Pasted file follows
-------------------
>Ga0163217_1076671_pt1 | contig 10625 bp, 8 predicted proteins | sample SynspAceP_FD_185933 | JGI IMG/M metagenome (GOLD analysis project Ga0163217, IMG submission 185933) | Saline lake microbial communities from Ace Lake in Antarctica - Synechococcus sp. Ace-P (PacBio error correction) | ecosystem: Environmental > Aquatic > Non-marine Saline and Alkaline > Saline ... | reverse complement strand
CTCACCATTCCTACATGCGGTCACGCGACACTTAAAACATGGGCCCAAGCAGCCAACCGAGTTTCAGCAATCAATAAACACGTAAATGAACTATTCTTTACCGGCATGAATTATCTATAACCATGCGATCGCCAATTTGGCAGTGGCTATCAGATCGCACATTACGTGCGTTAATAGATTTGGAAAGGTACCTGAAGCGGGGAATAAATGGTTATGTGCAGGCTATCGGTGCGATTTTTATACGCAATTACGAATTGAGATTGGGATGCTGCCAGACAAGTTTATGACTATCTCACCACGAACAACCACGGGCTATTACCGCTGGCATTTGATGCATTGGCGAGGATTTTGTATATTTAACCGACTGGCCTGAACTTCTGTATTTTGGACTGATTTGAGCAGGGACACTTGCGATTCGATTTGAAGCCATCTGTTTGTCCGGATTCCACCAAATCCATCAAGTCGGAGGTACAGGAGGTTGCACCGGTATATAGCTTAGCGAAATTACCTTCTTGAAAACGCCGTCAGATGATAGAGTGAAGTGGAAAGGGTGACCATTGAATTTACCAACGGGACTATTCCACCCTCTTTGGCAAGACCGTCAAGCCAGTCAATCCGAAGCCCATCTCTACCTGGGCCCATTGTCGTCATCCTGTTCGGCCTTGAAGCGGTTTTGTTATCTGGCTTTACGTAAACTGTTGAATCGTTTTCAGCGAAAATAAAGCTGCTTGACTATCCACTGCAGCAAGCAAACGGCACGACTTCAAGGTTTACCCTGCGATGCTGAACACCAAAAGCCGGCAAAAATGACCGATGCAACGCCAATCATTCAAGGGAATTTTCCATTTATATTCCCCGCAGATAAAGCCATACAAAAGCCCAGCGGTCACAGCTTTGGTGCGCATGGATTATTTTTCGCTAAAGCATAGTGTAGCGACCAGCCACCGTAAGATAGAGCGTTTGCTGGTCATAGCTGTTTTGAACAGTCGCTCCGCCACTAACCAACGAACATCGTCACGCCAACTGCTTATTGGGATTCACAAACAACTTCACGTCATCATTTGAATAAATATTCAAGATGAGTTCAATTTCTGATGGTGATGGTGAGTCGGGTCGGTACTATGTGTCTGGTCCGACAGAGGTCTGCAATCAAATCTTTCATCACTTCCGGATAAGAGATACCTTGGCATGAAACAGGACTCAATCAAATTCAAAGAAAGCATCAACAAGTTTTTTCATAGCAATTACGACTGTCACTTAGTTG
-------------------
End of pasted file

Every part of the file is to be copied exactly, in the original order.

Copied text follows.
>Ga0163217_1076671_pt1 | contig 10625 bp, 8 predicted proteins | sample SynspAceP_FD_185933 | JGI IMG/M metagenome (GOLD analysis project Ga0163217, IMG submission 185933) | Saline lake microbial communities from Ace Lake in Antarctica - Synechococcus sp. Ace-P (PacBio error correction) | ecosystem: Environmental > Aquatic > Non-marine Saline and Alkaline > Saline ... | reverse complement strand
CTCACCATTCCTACATGCGGTCACGCGACACTTAAAACATGGGCCCAAGCAGCCAACCGAGTTTCAGCAATCAATAAACACGTAAATGAACTATTCTTTACCGGCATGAATTATCTATAACCATGCGATCGCCAATTTGGCAGTGGCTATCAGATCGCACATTACGTGCGTTAATAGATTTGGAAAGGTACCTGAAGCGGGGAATAAATGGTTATGTGCAGGCTATCGGTGCGATTTTTATACGCAATTACGAATTGAGATTGGGATGCTGCCAGACAAGTTTATGACTATCTCACCACGAACAACCACGGGCTATTACCGCTGGCATTTGATGCATTGGCGAGGATTTTGTATATTTAACCGACTGGCCTGAACTTCTGTATTTTGGACTGATTTGAGCAGGGACACTTGCGATTCGATTTGAAGCCATCTGTTTGTCCGGATTCCACCAAATCCATCAAGTCGGAGGTACAGGAGGTTGCACCGGTATATAGCTTAGCGAAATTACCTTCTTGAAAACGCCGTCAGATGATAGAGTGAAGTGGAAAGGGTGACCATTGAATTTACCAACGGGACTATTCCACCCTCTTTGGCAAGACCGTCAAGCCAGTCAATCCGAAGCCCATCTCTACCTGGGCCCATTGTCGTCATCCTGTTCGGCCTTGAAGCGGTTTTGTTATCTGGCTTTACGTAAACTGTTGAATCGTTTTCAGCGAAAATAAAGCTGCTTGACTATCCACTGCAGCAAGCAAACGGCACGACTTCAAGGTTTACCCTGCGATGCTGAACACCAAAAGCCGGCAAAAATGACCGATGCAACGCCAATCATTCAAGGGAATTTTCCATTTATATTCCCCGCAGATAAAGCCATACAAAAGCCCAGCGGTCACAGCTTTGGTGCGCATGGATTATTTTTCGCTAAAGCATAGTGTAGCGACCAGCCACCGTAAGATAGAGCGTTTGCTGGTCATAGCTGTTTTGAACAGTCGCTCCGCCACTAACCAACGAACATCGTCACGCCAACTGCTTATTGGGATTCACAAACAACTTCACGTCATCATTTGAATAAATATTCAAGATGAGTTCAATTTCTGATGGTGATGGTGAGTCGGGTCGGTACTATGTGTCTGGTCCGACAGAGGTCTGCAATCAAATCTTTCATCACTTCCGGATAAGAGATACCTTGGCATGAAACAGGACTCAATCAAATTCAAAGAAAGCATCAACAAGTTTTTTCATAGCAATTACGACTGTCACTTAGTTG